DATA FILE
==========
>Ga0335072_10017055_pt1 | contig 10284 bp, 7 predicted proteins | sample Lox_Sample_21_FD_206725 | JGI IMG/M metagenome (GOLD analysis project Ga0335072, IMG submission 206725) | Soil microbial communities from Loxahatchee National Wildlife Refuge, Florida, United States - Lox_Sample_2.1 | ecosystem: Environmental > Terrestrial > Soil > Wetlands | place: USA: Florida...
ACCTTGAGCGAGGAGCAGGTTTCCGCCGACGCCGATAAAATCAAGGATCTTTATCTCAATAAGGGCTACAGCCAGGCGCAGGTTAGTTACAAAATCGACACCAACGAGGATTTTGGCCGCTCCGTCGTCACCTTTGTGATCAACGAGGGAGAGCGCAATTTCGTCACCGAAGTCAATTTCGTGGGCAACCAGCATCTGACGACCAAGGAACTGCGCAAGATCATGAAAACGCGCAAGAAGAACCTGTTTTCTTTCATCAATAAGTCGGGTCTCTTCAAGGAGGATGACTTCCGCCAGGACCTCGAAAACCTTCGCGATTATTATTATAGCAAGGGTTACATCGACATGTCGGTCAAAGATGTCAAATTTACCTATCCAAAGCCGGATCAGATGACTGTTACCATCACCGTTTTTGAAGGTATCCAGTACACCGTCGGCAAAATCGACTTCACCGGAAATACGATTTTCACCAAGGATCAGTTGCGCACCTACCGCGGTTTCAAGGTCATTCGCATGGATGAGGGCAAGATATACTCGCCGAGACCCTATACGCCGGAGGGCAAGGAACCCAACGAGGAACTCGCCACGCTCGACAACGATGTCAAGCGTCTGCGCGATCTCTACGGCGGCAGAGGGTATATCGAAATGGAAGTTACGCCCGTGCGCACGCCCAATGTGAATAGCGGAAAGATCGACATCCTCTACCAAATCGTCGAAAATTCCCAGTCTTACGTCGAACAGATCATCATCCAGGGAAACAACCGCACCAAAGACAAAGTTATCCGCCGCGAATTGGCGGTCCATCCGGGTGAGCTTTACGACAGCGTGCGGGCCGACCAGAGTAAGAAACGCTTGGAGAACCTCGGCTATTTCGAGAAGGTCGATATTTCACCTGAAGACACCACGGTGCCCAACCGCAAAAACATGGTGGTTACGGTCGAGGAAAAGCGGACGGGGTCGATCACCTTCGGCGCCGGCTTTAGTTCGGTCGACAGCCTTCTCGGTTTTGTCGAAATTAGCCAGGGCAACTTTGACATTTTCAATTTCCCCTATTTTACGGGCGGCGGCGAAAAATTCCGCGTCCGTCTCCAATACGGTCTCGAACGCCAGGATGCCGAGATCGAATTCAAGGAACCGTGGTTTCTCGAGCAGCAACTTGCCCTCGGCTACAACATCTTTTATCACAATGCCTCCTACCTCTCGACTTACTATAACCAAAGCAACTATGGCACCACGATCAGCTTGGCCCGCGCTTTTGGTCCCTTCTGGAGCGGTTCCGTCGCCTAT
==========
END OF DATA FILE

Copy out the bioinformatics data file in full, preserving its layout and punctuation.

>Ga0335072_10017055_pt1 | contig 10284 bp, 7 predicted proteins | sample Lox_Sample_21_FD_206725 | JGI IMG/M metagenome (GOLD analysis project Ga0335072, IMG submission 206725) | Soil microbial communities from Loxahatchee National Wildlife Refuge, Florida, United States - Lox_Sample_2.1 | ecosystem: Environmental > Terrestrial > Soil > Wetlands | place: USA: Florida...
ACCTTGAGCGAGGAGCAGGTTTCCGCCGACGCCGATAAAATCAAGGATCTTTATCTCAATAAGGGCTACAGCCAGGCGCAGGTTAGTTACAAAATCGACACCAACGAGGATTTTGGCCGCTCCGTCGTCACCTTTGTGATCAACGAGGGAGAGCGCAATTTCGTCACCGAAGTCAATTTCGTGGGCAACCAGCATCTGACGACCAAGGAACTGCGCAAGATCATGAAAACGCGCAAGAAGAACCTGTTTTCTTTCATCAATAAGTCGGGTCTCTTCAAGGAGGATGACTTCCGCCAGGACCTCGAAAACCTTCGCGATTATTATTATAGCAAGGGTTACATCGACATGTCGGTCAAAGATGTCAAATTTACCTATCCAAAGCCGGATCAGATGACTGTTACCATCACCGTTTTTGAAGGTATCCAGTACACCGTCGGCAAAATCGACTTCACCGGAAATACGATTTTCACCAAGGATCAGTTGCGCACCTACCGCGGTTTCAAGGTCATTCGCATGGATGAGGGCAAGATATACTCGCCGAGACCCTATACGCCGGAGGGCAAGGAACCCAACGAGGAACTCGCCACGCTCGACAACGATGTCAAGCGTCTGCGCGATCTCTACGGCGGCAGAGGGTATATCGAAATGGAAGTTACGCCCGTGCGCACGCCCAATGTGAATAGCGGAAAGATCGACATCCTCTACCAAATCGTCGAAAATTCCCAGTCTTACGTCGAACAGATCATCATCCAGGGAAACAACCGCACCAAAGACAAAGTTATCCGCCGCGAATTGGCGGTCCATCCGGGTGAGCTTTACGACAGCGTGCGGGCCGACCAGAGTAAGAAACGCTTGGAGAACCTCGGCTATTTCGAGAAGGTCGATATTTCACCTGAAGACACCACGGTGCCCAACCGCAAAAACATGGTGGTTACGGTCGAGGAAAAGCGGACGGGGTCGATCACCTTCGGCGCCGGCTTTAGTTCGGTCGACAGCCTTCTCGGTTTTGTCGAAATTAGCCAGGGCAACTTTGACATTTTCAATTTCCCCTATTTTACGGGCGGCGGCGAAAAATTCCGCGTCCGTCTCCAATACGGTCTCGAACGCCAGGATGCCGAGATCGAATTCAAGGAACCGTGGTTTCTCGAGCAGCAACTTGCCCTCGGCTACAACATCTTTTATCACAATGCCTCCTACCTCTCGACTTACTATAACCAAAGCAACTATGGCACCACGATCAGCTTGGCCCGCGCTTTTGGTCCCTTCTGGAGCGGTTCCGTCGCCTAT